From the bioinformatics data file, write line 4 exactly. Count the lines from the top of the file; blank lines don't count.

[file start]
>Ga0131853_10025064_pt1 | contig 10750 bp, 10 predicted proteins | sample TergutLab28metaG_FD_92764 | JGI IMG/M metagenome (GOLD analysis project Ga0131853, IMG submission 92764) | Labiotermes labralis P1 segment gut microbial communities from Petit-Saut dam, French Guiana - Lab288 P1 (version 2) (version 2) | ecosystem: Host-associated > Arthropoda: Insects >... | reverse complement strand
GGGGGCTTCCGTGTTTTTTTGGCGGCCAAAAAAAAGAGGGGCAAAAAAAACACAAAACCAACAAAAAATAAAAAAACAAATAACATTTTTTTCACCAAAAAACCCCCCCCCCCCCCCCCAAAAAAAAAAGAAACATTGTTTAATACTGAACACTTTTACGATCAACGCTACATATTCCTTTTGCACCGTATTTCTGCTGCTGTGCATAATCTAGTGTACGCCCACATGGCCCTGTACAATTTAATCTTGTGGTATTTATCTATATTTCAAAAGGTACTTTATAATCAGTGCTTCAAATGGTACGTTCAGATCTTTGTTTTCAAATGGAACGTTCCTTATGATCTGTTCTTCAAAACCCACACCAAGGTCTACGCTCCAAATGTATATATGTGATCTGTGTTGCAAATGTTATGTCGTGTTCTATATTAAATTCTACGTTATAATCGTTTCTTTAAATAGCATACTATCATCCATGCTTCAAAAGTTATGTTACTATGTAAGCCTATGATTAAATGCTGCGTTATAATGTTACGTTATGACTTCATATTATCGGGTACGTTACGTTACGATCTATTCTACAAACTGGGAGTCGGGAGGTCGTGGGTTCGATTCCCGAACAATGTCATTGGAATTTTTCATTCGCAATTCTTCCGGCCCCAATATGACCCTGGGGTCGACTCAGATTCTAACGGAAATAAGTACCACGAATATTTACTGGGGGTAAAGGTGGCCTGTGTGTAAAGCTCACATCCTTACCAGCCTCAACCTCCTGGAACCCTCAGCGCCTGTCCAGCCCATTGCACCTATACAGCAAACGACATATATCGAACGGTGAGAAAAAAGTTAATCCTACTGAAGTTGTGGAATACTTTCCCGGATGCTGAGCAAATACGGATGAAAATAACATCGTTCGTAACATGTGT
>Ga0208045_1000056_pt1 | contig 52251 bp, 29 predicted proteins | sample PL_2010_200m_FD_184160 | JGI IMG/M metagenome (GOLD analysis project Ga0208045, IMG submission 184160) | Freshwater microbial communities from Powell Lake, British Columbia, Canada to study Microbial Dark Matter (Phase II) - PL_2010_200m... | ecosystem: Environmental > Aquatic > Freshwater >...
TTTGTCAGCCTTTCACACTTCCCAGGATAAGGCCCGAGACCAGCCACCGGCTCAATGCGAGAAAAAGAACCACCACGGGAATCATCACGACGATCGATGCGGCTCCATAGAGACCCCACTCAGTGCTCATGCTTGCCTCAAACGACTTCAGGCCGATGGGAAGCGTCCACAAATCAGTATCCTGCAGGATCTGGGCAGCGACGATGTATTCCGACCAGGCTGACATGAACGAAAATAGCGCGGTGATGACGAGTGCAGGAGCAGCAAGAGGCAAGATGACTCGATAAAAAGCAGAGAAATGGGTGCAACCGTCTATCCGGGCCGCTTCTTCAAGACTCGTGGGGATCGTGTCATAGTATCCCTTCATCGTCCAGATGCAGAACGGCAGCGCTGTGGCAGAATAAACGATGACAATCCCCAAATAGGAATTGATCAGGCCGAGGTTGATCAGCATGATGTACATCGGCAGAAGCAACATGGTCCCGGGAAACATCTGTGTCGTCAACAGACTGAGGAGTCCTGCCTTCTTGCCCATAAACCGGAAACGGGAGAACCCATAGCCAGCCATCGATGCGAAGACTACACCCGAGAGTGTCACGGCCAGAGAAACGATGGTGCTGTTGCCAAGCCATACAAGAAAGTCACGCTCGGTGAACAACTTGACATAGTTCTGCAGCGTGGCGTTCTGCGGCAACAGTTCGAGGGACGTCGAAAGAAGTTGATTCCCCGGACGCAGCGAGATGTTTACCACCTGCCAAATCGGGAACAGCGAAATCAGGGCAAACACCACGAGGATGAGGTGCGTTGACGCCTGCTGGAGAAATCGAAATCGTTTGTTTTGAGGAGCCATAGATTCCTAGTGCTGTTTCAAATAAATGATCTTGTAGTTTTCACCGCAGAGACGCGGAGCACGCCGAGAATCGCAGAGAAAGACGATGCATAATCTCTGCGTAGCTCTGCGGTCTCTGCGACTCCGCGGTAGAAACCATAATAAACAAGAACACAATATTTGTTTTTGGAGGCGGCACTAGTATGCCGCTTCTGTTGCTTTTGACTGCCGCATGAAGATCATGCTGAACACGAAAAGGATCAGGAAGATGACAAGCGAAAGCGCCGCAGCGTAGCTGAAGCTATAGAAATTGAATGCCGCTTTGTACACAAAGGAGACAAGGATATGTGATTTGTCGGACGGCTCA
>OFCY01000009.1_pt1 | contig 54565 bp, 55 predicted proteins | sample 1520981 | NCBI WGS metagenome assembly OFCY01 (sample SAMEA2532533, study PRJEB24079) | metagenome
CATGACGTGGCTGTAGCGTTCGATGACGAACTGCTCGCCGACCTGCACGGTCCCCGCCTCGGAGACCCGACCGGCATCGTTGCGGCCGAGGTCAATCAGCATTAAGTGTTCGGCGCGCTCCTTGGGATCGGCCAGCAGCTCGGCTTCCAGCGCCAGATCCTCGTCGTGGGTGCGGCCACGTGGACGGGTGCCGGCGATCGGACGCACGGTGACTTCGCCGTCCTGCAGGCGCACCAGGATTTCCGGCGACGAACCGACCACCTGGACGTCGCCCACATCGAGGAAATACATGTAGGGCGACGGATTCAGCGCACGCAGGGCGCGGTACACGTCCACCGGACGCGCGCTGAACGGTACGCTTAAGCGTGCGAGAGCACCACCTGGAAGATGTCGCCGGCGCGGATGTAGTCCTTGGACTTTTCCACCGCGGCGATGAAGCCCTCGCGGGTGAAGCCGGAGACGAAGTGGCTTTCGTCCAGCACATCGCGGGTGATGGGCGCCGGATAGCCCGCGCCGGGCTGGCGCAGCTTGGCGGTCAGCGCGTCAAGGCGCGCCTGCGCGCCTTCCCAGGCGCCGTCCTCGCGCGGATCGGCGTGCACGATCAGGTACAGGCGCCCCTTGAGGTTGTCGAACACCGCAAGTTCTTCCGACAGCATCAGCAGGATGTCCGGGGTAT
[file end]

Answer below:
TTTGTCAGCCTTTCACACTTCCCAGGATAAGGCCCGAGACCAGCCACCGGCTCAATGCGAGAAAAAGAACCACCACGGGAATCATCACGACGATCGATGCGGCTCCATAGAGACCCCACTCAGTGCTCATGCTTGCCTCAAACGACTTCAGGCCGATGGGAAGCGTCCACAAATCAGTATCCTGCAGGATCTGGGCAGCGACGATGTATTCCGACCAGGCTGACATGAACGAAAATAGCGCGGTGATGACGAGTGCAGGAGCAGCAAGAGGCAAGATGACTCGATAAAAAGCAGAGAAATGGGTGCAACCGTCTATCCGGGCCGCTTCTTCAAGACTCGTGGGGATCGTGTCATAGTATCCCTTCATCGTCCAGATGCAGAACGGCAGCGCTGTGGCAGAATAAACGATGACAATCCCCAAATAGGAATTGATCAGGCCGAGGTTGATCAGCATGATGTACATCGGCAGAAGCAACATGGTCCCGGGAAACATCTGTGTCGTCAACAGACTGAGGAGTCCTGCCTTCTTGCCCATAAACCGGAAACGGGAGAACCCATAGCCAGCCATCGATGCGAAGACTACACCCGAGAGTGTCACGGCCAGAGAAACGATGGTGCTGTTGCCAAGCCATACAAGAAAGTCACGCTCGGTGAACAACTTGACATAGTTCTGCAGCGTGGCGTTCTGCGGCAACAGTTCGAGGGACGTCGAAAGAAGTTGATTCCCCGGACGCAGCGAGATGTTTACCACCTGCCAAATCGGGAACAGCGAAATCAGGGCAAACACCACGAGGATGAGGTGCGTTGACGCCTGCTGGAGAAATCGAAATCGTTTGTTTTGAGGAGCCATAGATTCCTAGTGCTGTTTCAAATAAATGATCTTGTAGTTTTCACCGCAGAGACGCGGAGCACGCCGAGAATCGCAGAGAAAGACGATGCATAATCTCTGCGTAGCTCTGCGGTCTCTGCGACTCCGCGGTAGAAACCATAATAAACAAGAACACAATATTTGTTTTTGGAGGCGGCACTAGTATGCCGCTTCTGTTGCTTTTGACTGCCGCATGAAGATCATGCTGAACACGAAAAGGATCAGGAAGATGACAAGCGAAAGCGCCGCAGCGTAGCTGAAGCTATAGAAATTGAATGCCGCTTTGTACACAAAGGAGACAAGGATATGTGATTTGTCGGACGGCTCA